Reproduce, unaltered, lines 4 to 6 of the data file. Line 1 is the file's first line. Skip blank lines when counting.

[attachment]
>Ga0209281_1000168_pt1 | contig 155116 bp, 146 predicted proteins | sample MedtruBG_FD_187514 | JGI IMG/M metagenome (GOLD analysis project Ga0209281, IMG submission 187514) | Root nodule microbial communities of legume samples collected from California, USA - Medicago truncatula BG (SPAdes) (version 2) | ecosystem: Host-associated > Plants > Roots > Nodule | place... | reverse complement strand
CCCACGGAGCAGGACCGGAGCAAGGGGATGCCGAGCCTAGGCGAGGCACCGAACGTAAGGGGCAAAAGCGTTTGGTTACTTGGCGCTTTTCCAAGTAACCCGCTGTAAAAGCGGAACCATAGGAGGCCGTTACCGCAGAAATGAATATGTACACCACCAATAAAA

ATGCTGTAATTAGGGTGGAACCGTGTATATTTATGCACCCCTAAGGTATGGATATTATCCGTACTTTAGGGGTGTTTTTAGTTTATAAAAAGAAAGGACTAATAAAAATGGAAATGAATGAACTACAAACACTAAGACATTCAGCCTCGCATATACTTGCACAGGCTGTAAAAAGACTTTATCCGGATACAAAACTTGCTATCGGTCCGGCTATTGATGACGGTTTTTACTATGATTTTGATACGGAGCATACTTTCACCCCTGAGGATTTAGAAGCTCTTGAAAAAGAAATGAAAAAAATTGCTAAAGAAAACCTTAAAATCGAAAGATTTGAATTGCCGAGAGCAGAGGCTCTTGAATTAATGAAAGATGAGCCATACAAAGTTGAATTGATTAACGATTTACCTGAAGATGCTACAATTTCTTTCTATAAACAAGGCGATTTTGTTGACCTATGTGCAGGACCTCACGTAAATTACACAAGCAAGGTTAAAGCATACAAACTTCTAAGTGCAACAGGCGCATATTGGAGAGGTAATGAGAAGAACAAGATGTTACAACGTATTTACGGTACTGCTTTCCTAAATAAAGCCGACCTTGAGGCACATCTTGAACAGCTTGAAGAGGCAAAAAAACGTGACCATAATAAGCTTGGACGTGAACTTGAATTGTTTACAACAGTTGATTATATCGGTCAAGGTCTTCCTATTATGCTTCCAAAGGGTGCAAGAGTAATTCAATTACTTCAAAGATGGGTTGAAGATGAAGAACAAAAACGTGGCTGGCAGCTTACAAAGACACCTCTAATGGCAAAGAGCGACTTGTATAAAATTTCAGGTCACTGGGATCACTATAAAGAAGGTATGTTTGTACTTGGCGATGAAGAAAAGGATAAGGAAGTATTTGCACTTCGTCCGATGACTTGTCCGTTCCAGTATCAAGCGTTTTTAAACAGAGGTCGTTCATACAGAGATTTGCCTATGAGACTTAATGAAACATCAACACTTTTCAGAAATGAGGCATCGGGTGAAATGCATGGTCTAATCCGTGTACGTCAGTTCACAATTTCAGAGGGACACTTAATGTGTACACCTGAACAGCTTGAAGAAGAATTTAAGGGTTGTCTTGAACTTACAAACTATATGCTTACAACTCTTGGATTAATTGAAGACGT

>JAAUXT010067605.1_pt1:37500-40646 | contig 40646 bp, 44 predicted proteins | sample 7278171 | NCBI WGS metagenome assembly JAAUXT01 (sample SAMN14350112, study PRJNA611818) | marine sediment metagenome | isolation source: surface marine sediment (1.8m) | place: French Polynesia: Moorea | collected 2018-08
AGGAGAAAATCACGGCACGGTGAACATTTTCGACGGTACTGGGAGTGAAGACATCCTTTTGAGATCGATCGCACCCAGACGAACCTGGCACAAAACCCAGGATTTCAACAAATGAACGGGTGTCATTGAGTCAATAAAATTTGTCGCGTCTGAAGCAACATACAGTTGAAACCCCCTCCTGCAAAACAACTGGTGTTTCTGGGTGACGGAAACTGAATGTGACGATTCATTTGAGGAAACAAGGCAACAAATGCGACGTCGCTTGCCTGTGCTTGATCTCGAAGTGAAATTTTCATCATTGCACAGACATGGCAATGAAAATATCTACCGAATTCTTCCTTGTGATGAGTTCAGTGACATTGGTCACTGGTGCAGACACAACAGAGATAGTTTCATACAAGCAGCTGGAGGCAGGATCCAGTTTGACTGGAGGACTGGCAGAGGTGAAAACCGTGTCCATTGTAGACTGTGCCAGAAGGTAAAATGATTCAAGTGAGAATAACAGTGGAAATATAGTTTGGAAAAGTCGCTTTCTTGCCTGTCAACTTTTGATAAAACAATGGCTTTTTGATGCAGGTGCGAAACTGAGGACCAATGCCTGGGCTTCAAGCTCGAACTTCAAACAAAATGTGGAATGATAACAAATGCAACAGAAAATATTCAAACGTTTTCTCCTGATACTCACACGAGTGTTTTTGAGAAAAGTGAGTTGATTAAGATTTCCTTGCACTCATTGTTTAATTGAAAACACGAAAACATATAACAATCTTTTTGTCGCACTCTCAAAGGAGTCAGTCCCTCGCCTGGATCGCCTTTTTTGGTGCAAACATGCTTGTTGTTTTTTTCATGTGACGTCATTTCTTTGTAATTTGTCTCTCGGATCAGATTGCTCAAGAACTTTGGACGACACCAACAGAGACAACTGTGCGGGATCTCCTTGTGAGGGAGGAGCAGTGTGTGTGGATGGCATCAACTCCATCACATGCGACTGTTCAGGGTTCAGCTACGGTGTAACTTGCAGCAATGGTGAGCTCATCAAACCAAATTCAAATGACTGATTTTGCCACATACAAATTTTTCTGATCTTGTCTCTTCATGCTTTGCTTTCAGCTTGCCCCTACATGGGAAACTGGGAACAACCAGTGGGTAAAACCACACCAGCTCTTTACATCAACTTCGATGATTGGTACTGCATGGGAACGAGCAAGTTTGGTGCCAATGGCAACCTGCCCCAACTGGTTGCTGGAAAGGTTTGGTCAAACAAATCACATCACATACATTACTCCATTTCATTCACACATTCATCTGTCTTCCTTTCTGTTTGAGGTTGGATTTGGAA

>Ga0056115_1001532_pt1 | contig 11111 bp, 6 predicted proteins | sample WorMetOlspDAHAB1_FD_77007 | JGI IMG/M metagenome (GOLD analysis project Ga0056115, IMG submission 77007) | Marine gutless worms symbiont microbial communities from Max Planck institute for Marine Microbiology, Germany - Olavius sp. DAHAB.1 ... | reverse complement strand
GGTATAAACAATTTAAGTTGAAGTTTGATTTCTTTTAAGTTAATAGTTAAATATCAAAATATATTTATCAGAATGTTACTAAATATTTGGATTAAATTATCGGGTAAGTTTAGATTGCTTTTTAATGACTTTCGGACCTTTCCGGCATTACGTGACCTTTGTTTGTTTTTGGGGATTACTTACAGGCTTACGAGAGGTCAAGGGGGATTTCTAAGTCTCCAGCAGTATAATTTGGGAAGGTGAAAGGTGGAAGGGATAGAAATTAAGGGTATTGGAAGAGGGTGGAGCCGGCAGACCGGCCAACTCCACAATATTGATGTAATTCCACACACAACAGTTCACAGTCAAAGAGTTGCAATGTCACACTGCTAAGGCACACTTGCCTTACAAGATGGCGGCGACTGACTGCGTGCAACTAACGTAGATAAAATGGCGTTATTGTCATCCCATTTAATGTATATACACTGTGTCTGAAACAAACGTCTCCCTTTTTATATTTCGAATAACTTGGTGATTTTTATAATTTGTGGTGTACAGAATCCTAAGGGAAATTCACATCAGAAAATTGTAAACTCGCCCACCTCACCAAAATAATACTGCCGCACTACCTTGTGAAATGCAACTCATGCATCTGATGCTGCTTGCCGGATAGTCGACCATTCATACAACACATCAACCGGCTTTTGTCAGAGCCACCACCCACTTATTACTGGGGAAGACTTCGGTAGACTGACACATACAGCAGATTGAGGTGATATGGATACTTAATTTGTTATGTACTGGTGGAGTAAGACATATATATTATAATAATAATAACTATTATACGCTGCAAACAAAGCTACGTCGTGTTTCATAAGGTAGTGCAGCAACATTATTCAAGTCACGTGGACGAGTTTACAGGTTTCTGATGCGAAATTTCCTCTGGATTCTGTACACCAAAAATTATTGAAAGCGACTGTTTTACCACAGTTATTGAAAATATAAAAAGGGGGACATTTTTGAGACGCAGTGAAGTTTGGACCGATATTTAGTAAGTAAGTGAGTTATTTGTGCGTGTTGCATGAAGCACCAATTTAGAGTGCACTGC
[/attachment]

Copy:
>JAAUXT010067605.1_pt1:37500-40646 | contig 40646 bp, 44 predicted proteins | sample 7278171 | NCBI WGS metagenome assembly JAAUXT01 (sample SAMN14350112, study PRJNA611818) | marine sediment metagenome | isolation source: surface marine sediment (1.8m) | place: French Polynesia: Moorea | collected 2018-08
AGGAGAAAATCACGGCACGGTGAACATTTTCGACGGTACTGGGAGTGAAGACATCCTTTTGAGATCGATCGCACCCAGACGAACCTGGCACAAAACCCAGGATTTCAACAAATGAACGGGTGTCATTGAGTCAATAAAATTTGTCGCGTCTGAAGCAACATACAGTTGAAACCCCCTCCTGCAAAACAACTGGTGTTTCTGGGTGACGGAAACTGAATGTGACGATTCATTTGAGGAAACAAGGCAACAAATGCGACGTCGCTTGCCTGTGCTTGATCTCGAAGTGAAATTTTCATCATTGCACAGACATGGCAATGAAAATATCTACCGAATTCTTCCTTGTGATGAGTTCAGTGACATTGGTCACTGGTGCAGACACAACAGAGATAGTTTCATACAAGCAGCTGGAGGCAGGATCCAGTTTGACTGGAGGACTGGCAGAGGTGAAAACCGTGTCCATTGTAGACTGTGCCAGAAGGTAAAATGATTCAAGTGAGAATAACAGTGGAAATATAGTTTGGAAAAGTCGCTTTCTTGCCTGTCAACTTTTGATAAAACAATGGCTTTTTGATGCAGGTGCGAAACTGAGGACCAATGCCTGGGCTTCAAGCTCGAACTTCAAACAAAATGTGGAATGATAACAAATGCAACAGAAAATATTCAAACGTTTTCTCCTGATACTCACACGAGTGTTTTTGAGAAAAGTGAGTTGATTAAGATTTCCTTGCACTCATTGTTTAATTGAAAACACGAAAACATATAACAATCTTTTTGTCGCACTCTCAAAGGAGTCAGTCCCTCGCCTGGATCGCCTTTTTTGGTGCAAACATGCTTGTTGTTTTTTTCATGTGACGTCATTTCTTTGTAATTTGTCTCTCGGATCAGATTGCTCAAGAACTTTGGACGACACCAACAGAGACAACTGTGCGGGATCTCCTTGTGAGGGAGGAGCAGTGTGTGTGGATGGCATCAACTCCATCACATGCGACTGTTCAGGGTTCAGCTACGGTGTAACTTGCAGCAATGGTGAGCTCATCAAACCAAATTCAAATGACTGATTTTGCCACATACAAATTTTTCTGATCTTGTCTCTTCATGCTTTGCTTTCAGCTTGCCCCTACATGGGAAACTGGGAACAACCAGTGGGTAAAACCACACCAGCTCTTTACATCAACTTCGATGATTGGTACTGCATGGGAACGAGCAAGTTTGGTGCCAATGGCAACCTGCCCCAACTGGTTGCTGGAAAGGTTTGGTCAAACAAATCACATCACATACATTACTCCATTTCATTCACACATTCATCTGTCTTCCTTTCTGTTTGAGGTTGGATTTGGAA

>Ga0056115_1001532_pt1 | contig 11111 bp, 6 predicted proteins | sample WorMetOlspDAHAB1_FD_77007 | JGI IMG/M metagenome (GOLD analysis project Ga0056115, IMG submission 77007) | Marine gutless worms symbiont microbial communities from Max Planck institute for Marine Microbiology, Germany - Olavius sp. DAHAB.1 ... | reverse complement strand